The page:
The Kumon Method and the Science of Practice
At some point, all of us have had to practice something. Tying our shoes, multiplication tables, tennis, basketball – even having good manners – are learned through practice. You might have had a coach who encouraged you to practice on your own, a parent who made you practice for a piano recital, a teacher who encouraged you to read more frequently. Why do we think practice is so important?
Merriam-Webster defines practice as “to do or perform often, customarily, or habitually;
to perform or work at repeatedly so as to become proficient.” The Kumon Method is built on practice. It is our foundation and our strength. It defines us. We believe that practice makes possibilities™. The Kumon Math and Reading Program has harnessed the power of practice and uses it to develop a host of good study habits and life skills that benefit Kumon Students in academics and beyond.
Practice is Supported by Nature
Did you know that even babies innately know the value of practice? Think about it. Practice is natural. Have you ever heard a parent say, “OK, honey, now it’s time to practice walking,” when a baby is learning to walk? Have you ever heard of a baby taking their first step, falling down and never trying to walk again? Of course not.
Even before they can talk, babies know that practice is important. If they want to master something, then they need to keep repeating the same action over and over. At Kumon, we take advantage of this natural drive and use it to help students find success in the classroom and in life.
Practice is Supported by Science
Not only can we observe the internal drive to practice, but scientists have also studied the effects and importance of learning new skills (practice). They have found that the act of practicing actually changes the brain. “Learning new habits and skills can aid in the generation of new myelin in the nervous system, according to Christine Comaford at SmartTribes® Institute.”1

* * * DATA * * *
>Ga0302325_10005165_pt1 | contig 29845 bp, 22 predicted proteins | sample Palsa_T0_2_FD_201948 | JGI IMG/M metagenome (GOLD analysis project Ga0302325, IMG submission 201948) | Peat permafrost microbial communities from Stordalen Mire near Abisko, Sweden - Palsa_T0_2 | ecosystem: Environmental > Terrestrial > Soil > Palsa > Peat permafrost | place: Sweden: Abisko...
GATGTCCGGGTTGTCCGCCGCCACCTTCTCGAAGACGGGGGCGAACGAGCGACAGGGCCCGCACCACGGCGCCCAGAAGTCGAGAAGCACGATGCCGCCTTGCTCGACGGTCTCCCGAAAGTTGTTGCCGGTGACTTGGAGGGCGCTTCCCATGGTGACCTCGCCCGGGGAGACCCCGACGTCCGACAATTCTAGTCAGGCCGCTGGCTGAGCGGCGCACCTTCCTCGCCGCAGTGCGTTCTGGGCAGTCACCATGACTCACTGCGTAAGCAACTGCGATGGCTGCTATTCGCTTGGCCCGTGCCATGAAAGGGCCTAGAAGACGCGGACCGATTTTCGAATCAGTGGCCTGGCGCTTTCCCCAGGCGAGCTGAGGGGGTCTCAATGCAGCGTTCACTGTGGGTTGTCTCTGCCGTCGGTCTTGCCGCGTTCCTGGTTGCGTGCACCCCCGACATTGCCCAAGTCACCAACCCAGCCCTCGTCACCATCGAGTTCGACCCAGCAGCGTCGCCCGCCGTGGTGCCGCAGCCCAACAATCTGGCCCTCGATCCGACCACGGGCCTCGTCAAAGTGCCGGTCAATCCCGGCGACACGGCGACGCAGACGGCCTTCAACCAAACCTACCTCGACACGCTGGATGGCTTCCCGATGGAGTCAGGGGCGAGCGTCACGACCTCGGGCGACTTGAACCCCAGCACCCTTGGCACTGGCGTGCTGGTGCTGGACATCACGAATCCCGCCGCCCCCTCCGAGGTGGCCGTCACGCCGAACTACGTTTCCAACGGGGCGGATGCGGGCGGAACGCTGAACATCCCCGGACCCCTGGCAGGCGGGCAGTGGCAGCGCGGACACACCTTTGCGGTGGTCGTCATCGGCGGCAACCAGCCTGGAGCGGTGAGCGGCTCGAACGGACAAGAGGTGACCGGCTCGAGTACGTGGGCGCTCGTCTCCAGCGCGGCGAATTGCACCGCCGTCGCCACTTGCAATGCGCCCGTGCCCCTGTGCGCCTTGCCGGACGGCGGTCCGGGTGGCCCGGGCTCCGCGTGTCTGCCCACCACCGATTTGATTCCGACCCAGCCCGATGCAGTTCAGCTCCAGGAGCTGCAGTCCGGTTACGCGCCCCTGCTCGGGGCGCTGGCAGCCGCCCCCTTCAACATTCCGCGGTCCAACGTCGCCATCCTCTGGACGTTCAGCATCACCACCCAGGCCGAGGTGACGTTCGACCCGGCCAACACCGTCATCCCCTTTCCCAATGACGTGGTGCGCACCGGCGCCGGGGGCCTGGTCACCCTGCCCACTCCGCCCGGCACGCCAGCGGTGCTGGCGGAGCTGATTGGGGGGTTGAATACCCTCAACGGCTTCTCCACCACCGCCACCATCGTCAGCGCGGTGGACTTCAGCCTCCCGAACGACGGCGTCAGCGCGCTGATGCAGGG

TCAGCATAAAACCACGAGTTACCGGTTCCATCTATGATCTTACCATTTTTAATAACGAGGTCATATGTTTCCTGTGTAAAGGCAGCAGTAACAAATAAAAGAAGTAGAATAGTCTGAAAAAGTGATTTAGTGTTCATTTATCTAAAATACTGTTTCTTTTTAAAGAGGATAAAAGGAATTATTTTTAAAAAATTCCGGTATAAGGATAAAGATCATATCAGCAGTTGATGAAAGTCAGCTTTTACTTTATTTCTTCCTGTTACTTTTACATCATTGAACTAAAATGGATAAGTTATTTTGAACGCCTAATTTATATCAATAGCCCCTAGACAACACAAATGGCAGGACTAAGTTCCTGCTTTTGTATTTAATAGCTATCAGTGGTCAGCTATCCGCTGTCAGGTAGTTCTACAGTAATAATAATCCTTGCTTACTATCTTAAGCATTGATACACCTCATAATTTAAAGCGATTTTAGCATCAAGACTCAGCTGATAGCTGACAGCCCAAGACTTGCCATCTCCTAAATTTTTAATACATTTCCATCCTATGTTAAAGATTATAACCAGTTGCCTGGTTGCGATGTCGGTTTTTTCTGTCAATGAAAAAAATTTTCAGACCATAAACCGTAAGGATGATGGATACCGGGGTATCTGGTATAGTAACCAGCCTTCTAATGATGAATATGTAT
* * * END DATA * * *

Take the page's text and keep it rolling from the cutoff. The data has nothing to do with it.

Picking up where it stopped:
So what is myelin and why is it important? We have all heard of our brain referred to as “gray matter,” but the brain is also composed of something called “white matter.” White matter refers to the myelin sheath that develops around the axons in the central nervous system. Myelination – or the development of white matter – is activated by repetition (a.k.a practice).
According to an article by Comaford in Forbes, “Heavily myelinated neural pathways are up to 300 times faster. They’ve been optimized for speed and efficiency.”2 Basically, the myelin makes your brain work faster. So, actions that once seemed slow and choppy become faster and more fluid.
We can see this most noticeably with professional athletes. You will hear them refer to “muscle memory” – meaning that they don’t really have to think about the mechanics of what they are doing in the middle of a competition – the actions just come naturally. What they have really done, through repeated practice, is to improve the production of myelin so that the brain, and therefore their motor skills, work faster and more efficiently. Kumon applies the same principle to education.
Practice Is Supported by Results
The Kumon Method is based on practice. Toru Kumon, the creator of the Kumon Method, developed the process to help his young son with math. He found that with consistent and focused practice, his son was not only able to master math concepts at grade level but progressed far beyond. By sixth grade, he was able to successfully complete calculus problems. The same principles still guide Kumon today. Through consistent practice, Kumon Students continually build on previous knowledge, master new concepts, develop study skills and improve organizational habits.
The Kumon Method has helped more than 4 million students become lifelong, independent learners. Skills that were once challenging become second nature – and it’s all because of practice.